The first arrests under a controversial new law “anti-protest” law have been made, as Hong Kong police crack down on activists
The new law has been brought in by authorities in an effort to protect “national security”, but critics say it could lead to arbitrary detention, extradition to mainland China and the erosion of democracy.
The national security law targets secession, subversion and terrorism with punishments up to life in prison; police have used water cannon, tear gas and pepper spray on demonstrators.
Here’s everything you need to know:
What is the new law?
The new law asserts that damaging public transport can be considered an act of terrorism, and opens the possibility for those suspected of breaking the law to be wire-tapped and put under surveillance.
Perhaps more worrying, some trials will now be able to be conducted behind closed doors, with those found guilty banned from standing for public office in the future.
Beijing now has control over many of these cases, and its new security office with its own law enforcement personnel – established under the legislation – does not come under the local authority’s jurisdiction.
Hong Kong’s chief executive also has the power to appoint judges to hear national security cases, and some cases can be trialled in mainland China.
Why is it controversial?
When Hong Kong was returned to China from British control in 1997, a ‘Basic Law’ was brought in to protect freedom of speech and democratic rights, protections that were meant to last at least 50 years.
Also known as the “one country, two systems” principle, these freedoms didn’t necessarily apply in China, and the new law appears to be the first step to dismantling the liberties afford Hong Kong citizens, bringing it more in line with the mainland.
The new law criminalises secession, subversion, terrorism and collusion with foreign forces, and can be punished with up to life in prison; as an idea of how strict the rules are, waving an independence flag could be considered a crime of secession under the new rule.
It has been widely condemned by countries including the US, where Secretary of State Mike Pompeo said: "[China] promised 50 years of freedom to the Hong Kong people, and gave them only 23."
Why are people protesting?
The change in rules come after months of widespread protests and civil rest in Hong Kong, spurred by calls for greater democracy.
The protests were triggered by a now-scrapped bill permitting extraditions to the mainland, and turned into a larger anti-China and pro-democracy movement.
They remained firmly in the headlines towards the tail end of 2019, but since the outbreak of coronavirus , the movement has taken a back seat in the news narrative.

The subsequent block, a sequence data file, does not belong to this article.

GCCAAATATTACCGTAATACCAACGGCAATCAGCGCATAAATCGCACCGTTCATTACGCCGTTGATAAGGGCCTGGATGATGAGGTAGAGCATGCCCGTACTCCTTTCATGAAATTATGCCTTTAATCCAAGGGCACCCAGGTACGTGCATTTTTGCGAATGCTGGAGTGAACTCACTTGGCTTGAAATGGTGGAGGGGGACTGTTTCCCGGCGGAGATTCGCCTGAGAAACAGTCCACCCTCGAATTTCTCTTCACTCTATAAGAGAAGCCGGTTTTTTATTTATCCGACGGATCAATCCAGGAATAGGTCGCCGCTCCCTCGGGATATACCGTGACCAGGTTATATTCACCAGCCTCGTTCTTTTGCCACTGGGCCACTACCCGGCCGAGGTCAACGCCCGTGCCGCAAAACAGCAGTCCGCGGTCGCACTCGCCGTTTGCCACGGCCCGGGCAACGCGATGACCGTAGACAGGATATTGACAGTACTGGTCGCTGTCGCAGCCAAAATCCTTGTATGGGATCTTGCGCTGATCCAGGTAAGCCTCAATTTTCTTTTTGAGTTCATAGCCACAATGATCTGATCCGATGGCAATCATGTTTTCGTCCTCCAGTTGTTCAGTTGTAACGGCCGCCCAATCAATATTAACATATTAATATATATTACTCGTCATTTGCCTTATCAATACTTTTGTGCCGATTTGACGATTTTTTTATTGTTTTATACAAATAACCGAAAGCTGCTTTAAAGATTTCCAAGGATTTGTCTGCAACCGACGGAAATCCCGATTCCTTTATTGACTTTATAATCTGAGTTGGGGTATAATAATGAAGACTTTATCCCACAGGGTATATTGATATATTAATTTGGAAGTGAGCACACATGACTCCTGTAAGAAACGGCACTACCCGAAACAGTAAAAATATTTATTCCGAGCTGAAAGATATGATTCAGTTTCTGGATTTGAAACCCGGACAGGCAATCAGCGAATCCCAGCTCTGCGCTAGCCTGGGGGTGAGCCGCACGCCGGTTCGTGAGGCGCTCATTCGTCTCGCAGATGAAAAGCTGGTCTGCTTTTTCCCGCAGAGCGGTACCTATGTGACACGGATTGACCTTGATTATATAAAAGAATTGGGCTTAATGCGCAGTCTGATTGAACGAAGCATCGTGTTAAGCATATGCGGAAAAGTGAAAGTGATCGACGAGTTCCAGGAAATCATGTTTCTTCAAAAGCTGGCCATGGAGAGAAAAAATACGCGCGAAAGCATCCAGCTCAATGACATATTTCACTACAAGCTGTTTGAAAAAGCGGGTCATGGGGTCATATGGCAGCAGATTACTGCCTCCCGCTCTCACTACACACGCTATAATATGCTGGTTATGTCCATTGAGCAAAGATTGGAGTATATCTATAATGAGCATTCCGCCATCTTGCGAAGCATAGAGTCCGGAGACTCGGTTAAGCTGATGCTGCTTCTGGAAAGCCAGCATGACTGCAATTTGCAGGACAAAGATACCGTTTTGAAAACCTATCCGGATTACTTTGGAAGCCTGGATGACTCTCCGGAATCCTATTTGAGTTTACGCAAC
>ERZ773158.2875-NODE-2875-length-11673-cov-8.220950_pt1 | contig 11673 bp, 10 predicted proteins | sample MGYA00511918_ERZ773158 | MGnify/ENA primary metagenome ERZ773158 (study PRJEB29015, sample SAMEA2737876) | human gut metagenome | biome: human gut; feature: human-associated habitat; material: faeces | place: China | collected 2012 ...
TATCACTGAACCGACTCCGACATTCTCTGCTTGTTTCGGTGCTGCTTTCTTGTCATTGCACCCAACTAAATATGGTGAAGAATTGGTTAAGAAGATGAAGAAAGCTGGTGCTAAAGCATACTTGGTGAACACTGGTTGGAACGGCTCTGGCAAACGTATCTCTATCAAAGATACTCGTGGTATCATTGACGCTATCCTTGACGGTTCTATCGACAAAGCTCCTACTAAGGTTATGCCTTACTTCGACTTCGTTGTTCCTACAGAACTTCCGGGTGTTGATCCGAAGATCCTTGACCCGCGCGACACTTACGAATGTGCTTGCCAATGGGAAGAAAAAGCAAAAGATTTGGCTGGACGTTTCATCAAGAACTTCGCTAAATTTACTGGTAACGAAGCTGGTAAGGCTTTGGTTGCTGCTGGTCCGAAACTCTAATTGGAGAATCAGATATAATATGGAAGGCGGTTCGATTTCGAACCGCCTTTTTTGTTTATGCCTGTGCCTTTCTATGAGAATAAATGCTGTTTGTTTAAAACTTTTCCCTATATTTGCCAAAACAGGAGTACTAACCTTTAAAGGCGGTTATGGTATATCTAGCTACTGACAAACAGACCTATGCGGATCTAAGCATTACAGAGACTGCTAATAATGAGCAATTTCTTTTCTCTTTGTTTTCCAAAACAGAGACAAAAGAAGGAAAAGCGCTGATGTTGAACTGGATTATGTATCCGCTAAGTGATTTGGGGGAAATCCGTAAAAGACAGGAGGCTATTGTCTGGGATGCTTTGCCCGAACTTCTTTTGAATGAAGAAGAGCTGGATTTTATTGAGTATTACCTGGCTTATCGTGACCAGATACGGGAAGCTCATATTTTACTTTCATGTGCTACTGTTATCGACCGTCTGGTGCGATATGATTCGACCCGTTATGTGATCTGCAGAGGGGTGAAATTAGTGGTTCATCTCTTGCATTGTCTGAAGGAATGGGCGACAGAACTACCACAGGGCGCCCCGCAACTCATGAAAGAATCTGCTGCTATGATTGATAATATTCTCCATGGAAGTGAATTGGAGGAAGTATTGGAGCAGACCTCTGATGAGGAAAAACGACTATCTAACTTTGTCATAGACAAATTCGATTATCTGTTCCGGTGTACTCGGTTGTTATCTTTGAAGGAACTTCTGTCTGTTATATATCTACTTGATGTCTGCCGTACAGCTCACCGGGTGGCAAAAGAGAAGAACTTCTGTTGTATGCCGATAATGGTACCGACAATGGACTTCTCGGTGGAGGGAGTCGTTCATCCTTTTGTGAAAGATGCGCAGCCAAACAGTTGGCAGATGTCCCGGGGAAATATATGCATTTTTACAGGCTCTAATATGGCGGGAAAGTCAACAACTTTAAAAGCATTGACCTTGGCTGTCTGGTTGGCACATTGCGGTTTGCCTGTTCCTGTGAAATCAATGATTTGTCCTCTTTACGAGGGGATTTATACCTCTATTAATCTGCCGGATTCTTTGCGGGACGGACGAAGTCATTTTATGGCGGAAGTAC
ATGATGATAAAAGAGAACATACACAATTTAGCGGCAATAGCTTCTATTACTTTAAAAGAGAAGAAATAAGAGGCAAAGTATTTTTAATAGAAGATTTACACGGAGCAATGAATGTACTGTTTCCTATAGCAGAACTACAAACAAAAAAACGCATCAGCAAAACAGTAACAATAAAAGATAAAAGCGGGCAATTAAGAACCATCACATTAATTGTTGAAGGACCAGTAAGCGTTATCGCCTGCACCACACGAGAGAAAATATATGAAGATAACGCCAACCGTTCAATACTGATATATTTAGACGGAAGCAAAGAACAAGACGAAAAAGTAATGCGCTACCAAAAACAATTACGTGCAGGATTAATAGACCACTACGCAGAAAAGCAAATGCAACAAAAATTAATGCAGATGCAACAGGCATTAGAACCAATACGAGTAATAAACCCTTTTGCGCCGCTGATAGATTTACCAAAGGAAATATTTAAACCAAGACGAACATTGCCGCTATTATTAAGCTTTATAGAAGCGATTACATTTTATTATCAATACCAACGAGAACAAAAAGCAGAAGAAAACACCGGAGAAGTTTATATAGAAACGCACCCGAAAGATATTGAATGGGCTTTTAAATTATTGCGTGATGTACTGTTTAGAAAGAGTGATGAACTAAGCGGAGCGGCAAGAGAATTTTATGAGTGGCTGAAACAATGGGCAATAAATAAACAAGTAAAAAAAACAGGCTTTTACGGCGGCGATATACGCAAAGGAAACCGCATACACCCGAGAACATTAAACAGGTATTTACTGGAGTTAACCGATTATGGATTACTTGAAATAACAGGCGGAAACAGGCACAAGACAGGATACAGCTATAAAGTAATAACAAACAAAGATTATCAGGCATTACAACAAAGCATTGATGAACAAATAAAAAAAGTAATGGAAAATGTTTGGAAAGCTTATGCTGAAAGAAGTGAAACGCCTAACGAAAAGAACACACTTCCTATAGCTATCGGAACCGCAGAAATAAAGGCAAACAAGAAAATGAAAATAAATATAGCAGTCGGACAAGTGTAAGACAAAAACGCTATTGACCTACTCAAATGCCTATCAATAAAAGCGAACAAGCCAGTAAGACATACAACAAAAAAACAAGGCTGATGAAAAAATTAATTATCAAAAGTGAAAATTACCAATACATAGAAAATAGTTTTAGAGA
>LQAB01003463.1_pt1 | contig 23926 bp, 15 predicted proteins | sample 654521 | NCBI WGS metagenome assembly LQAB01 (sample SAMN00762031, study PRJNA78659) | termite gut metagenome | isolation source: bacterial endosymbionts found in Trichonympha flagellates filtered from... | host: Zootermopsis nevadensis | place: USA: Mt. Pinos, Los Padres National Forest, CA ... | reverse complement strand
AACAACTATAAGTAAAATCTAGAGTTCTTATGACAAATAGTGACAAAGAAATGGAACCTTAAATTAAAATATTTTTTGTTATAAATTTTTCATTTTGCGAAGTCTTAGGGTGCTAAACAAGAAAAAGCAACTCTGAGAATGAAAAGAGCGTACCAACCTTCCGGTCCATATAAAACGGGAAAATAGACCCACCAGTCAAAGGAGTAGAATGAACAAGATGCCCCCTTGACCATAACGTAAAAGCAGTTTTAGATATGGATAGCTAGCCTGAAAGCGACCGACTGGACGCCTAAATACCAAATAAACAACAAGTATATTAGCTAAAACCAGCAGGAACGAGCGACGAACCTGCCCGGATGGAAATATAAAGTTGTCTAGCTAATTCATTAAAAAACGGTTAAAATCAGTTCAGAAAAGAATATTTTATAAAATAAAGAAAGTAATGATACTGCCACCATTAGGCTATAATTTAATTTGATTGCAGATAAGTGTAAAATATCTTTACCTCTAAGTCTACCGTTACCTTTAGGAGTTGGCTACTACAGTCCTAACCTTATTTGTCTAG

Authorities have taken the pandemic as a chance to quietly implement the new law – details of the law were kept secret until passed – while curtailing any uprising under Covid-19 lockdown measures.
Crowds have been marking 23 years since the end of British rule at annual pro-democracy rallies to mark the anniversary, rallies have banned in 2020 with authorities citing restrictions on gatherings of more than 50 people due to the ongoing pandemic.
Alongside the usual pro-democracy demonstrations, protesters have been speaking out against the new law itself, carrying banners and shouting their opposition.
Who has been arrested?
The law came into effect at 11pm local time on Tuesday 30 June, just an hour before the anniversary; demonstrators and police have already reported over 300 arrests, with nine of them falling under the new security law.
A 15-year-old girl – seen waving a flag carrying an independence message – is believed to be among those arrested under the new security law, as reported by the South China Morning Post.
One bizarre case saw a man arrested for brandishing a flag with “Hong Kong independence” written in large English letters. But a closer look at the images posted by authorities revealed the banner also had the words “no to” included in much smaller characters.
It’s not clear if the small letters will save the man from prosecution.
What does it mean for British National Passport holders?
UK Foreign Secretary Dominic Raab has said the new security law is a "grave and deeply disturbing step", calling it a "clear and serious breach" of the 1985 Joint Declaration, a legally binding agreement signed by the UK and China to protect freedoms in the territory.
As it stands, British National Overseas Passport holders have restricted rights and are only entitled to visa-free access to the UK for six months.
But Britain has extended Hong Kong residents immigration rights; about 350,000 UK passport holders and 2.6 million other eligible people will be able to come to the UK for five years – after a further year they will be able to apply for citizenship.